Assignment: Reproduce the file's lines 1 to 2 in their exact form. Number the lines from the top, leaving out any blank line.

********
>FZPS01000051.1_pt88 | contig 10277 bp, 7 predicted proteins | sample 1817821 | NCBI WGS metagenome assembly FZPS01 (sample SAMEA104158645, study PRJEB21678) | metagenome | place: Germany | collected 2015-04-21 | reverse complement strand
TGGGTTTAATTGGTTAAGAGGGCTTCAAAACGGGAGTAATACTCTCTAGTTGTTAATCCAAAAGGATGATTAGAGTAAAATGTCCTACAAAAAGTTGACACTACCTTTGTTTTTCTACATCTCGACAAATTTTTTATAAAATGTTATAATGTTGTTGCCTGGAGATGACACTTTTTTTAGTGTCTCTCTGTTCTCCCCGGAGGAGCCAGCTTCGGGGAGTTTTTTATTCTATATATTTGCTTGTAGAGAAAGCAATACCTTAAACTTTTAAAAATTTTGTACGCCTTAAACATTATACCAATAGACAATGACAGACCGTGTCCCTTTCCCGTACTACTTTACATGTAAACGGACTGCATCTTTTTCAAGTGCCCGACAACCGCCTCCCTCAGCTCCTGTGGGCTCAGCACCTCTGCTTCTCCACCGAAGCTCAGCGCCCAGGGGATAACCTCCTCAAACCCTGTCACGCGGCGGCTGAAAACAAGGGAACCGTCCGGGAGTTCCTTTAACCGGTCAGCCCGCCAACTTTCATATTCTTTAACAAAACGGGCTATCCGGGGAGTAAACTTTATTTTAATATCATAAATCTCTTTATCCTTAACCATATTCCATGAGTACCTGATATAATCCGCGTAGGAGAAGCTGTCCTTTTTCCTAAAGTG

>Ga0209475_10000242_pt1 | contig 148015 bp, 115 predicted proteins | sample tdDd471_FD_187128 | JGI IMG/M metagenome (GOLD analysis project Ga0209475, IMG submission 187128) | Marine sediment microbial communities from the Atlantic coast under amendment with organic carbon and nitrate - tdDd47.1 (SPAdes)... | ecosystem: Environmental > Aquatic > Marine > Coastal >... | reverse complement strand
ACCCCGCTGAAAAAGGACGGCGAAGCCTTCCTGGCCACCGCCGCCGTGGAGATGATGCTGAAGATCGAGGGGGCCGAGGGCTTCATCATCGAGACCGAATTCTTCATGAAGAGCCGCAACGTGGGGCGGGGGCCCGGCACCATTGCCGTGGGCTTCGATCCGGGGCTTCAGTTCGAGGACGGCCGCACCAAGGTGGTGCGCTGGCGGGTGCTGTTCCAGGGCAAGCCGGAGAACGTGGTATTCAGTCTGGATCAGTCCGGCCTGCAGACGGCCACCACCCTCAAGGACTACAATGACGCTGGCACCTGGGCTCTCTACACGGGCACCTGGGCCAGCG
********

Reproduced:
>FZPS01000051.1_pt88 | contig 10277 bp, 7 predicted proteins | sample 1817821 | NCBI WGS metagenome assembly FZPS01 (sample SAMEA104158645, study PRJEB21678) | metagenome | place: Germany | collected 2015-04-21 | reverse complement strand
TGGGTTTAATTGGTTAAGAGGGCTTCAAAACGGGAGTAATACTCTCTAGTTGTTAATCCAAAAGGATGATTAGAGTAAAATGTCCTACAAAAAGTTGACACTACCTTTGTTTTTCTACATCTCGACAAATTTTTTATAAAATGTTATAATGTTGTTGCCTGGAGATGACACTTTTTTTAGTGTCTCTCTGTTCTCCCCGGAGGAGCCAGCTTCGGGGAGTTTTTTATTCTATATATTTGCTTGTAGAGAAAGCAATACCTTAAACTTTTAAAAATTTTGTACGCCTTAAACATTATACCAATAGACAATGACAGACCGTGTCCCTTTCCCGTACTACTTTACATGTAAACGGACTGCATCTTTTTCAAGTGCCCGACAACCGCCTCCCTCAGCTCCTGTGGGCTCAGCACCTCTGCTTCTCCACCGAAGCTCAGCGCCCAGGGGATAACCTCCTCAAACCCTGTCACGCGGCGGCTGAAAACAAGGGAACCGTCCGGGAGTTCCTTTAACCGGTCAGCCCGCCAACTTTCATATTCTTTAACAAAACGGGCTATCCGGGGAGTAAACTTTATTTTAATATCATAAATCTCTTTATCCTTAACCATATTCCATGAGTACCTGATATAATCCGCGTAGGAGAAGCTGTCCTTTTTCCTAAAGTG